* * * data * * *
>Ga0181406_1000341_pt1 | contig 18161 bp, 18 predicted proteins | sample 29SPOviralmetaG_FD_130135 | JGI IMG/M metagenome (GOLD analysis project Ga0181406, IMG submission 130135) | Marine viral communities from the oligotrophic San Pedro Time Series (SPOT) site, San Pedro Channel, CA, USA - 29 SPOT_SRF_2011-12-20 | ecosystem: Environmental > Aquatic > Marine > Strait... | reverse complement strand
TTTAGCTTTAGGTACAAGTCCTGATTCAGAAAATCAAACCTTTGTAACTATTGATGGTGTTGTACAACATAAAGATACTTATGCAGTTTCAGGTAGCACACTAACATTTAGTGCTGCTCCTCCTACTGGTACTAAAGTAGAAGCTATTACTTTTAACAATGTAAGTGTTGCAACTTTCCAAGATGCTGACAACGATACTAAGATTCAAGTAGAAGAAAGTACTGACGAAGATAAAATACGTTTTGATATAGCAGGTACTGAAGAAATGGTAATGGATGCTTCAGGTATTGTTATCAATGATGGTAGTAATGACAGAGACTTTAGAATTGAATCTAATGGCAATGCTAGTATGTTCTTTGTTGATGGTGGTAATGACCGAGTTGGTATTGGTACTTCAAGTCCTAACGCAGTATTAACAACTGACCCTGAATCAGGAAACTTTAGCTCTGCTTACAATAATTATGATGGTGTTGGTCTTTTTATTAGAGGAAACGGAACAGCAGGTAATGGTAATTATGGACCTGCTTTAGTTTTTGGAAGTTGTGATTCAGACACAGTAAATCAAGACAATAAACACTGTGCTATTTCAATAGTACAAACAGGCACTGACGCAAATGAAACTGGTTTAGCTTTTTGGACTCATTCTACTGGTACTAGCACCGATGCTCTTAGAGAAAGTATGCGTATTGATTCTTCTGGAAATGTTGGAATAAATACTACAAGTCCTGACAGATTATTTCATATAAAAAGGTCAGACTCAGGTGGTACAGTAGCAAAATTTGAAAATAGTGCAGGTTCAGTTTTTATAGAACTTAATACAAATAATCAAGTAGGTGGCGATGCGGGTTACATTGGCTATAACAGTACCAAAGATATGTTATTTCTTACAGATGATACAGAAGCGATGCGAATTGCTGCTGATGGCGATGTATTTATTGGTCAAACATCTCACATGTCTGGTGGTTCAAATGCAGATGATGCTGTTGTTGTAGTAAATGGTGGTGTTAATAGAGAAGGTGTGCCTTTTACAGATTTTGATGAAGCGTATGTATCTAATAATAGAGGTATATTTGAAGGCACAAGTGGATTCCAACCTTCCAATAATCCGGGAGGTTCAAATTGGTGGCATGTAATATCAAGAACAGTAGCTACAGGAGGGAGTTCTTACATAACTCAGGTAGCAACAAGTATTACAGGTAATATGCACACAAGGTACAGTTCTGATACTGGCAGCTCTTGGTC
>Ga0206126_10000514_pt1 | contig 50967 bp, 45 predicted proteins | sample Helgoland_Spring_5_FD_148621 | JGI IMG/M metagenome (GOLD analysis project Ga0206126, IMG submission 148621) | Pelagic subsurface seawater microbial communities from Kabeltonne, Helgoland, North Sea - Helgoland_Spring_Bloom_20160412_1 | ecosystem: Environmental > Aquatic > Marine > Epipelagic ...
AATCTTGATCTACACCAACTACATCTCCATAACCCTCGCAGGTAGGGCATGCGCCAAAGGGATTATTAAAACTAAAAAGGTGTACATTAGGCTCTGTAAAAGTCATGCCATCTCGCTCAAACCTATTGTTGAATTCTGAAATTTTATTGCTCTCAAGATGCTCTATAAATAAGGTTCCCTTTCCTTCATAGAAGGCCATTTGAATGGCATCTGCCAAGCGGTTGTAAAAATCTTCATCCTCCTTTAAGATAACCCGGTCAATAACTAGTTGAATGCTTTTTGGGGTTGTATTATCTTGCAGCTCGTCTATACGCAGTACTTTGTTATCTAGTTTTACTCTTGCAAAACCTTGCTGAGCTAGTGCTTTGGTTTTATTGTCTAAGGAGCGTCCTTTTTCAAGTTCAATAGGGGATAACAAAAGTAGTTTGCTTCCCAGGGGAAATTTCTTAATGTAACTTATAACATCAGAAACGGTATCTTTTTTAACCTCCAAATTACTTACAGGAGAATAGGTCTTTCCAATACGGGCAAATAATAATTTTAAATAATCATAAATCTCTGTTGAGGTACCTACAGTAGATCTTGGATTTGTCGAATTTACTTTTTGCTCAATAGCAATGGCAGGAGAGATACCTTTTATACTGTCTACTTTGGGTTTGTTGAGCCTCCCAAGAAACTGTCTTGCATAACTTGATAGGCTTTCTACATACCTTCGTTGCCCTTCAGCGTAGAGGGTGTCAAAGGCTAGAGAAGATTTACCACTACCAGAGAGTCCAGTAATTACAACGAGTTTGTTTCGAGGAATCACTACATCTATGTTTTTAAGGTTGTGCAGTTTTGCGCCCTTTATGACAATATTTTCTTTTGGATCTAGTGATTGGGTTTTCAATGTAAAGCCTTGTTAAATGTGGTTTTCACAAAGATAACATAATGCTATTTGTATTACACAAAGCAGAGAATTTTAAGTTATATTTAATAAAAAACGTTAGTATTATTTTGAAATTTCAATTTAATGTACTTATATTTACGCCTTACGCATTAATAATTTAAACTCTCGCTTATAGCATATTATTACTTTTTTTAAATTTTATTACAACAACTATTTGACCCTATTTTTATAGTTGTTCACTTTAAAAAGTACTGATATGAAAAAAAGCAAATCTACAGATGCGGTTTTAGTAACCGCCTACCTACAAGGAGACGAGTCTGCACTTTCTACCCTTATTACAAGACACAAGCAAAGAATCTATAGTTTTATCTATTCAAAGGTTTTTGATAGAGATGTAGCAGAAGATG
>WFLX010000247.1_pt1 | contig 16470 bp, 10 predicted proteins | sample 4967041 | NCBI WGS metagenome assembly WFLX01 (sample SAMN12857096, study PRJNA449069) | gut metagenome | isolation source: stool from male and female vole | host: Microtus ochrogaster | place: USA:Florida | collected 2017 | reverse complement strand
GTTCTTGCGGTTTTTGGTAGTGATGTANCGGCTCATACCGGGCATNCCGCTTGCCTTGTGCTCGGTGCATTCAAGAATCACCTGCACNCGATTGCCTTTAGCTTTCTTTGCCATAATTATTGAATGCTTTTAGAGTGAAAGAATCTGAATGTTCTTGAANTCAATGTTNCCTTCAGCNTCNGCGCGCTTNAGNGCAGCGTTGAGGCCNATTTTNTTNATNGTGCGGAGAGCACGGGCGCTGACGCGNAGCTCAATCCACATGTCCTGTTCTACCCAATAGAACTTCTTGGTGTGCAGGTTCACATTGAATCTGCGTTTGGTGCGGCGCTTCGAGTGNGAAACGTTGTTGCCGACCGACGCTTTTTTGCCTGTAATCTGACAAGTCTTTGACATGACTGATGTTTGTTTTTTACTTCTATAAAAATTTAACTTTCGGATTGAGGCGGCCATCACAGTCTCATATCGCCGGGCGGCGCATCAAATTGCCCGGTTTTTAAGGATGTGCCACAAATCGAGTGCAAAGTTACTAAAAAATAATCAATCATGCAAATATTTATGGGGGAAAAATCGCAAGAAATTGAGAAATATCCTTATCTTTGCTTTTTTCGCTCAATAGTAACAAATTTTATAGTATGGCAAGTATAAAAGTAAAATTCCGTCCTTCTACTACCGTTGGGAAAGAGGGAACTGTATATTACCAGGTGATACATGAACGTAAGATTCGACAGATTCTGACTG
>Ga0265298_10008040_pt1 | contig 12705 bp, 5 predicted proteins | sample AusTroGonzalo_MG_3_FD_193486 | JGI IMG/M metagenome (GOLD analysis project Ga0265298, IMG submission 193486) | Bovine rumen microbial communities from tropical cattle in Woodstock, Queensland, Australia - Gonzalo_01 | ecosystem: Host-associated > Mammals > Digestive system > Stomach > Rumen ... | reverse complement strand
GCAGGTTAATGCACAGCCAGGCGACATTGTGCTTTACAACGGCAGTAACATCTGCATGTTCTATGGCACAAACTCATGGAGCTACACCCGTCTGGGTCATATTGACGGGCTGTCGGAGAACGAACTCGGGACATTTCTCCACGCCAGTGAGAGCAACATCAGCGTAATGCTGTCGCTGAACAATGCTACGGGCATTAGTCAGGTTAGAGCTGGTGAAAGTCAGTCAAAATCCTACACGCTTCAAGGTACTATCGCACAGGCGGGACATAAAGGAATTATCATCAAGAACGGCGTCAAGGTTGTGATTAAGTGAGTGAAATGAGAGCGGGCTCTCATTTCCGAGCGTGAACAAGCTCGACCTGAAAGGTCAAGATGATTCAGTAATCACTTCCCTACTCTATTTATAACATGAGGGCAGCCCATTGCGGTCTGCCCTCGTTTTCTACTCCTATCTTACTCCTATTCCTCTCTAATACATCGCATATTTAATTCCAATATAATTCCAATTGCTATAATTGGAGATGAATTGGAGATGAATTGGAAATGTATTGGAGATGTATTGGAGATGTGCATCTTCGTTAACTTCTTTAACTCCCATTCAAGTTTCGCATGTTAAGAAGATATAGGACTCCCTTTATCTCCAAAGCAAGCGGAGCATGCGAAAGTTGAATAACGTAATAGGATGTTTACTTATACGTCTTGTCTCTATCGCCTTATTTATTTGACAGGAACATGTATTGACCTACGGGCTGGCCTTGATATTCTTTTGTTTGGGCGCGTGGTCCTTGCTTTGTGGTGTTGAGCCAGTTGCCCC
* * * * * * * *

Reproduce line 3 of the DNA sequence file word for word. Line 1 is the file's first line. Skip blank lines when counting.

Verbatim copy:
>Ga0206126_10000514_pt1 | contig 50967 bp, 45 predicted proteins | sample Helgoland_Spring_5_FD_148621 | JGI IMG/M metagenome (GOLD analysis project Ga0206126, IMG submission 148621) | Pelagic subsurface seawater microbial communities from Kabeltonne, Helgoland, North Sea - Helgoland_Spring_Bloom_20160412_1 | ecosystem: Environmental > Aquatic > Marine > Epipelagic ...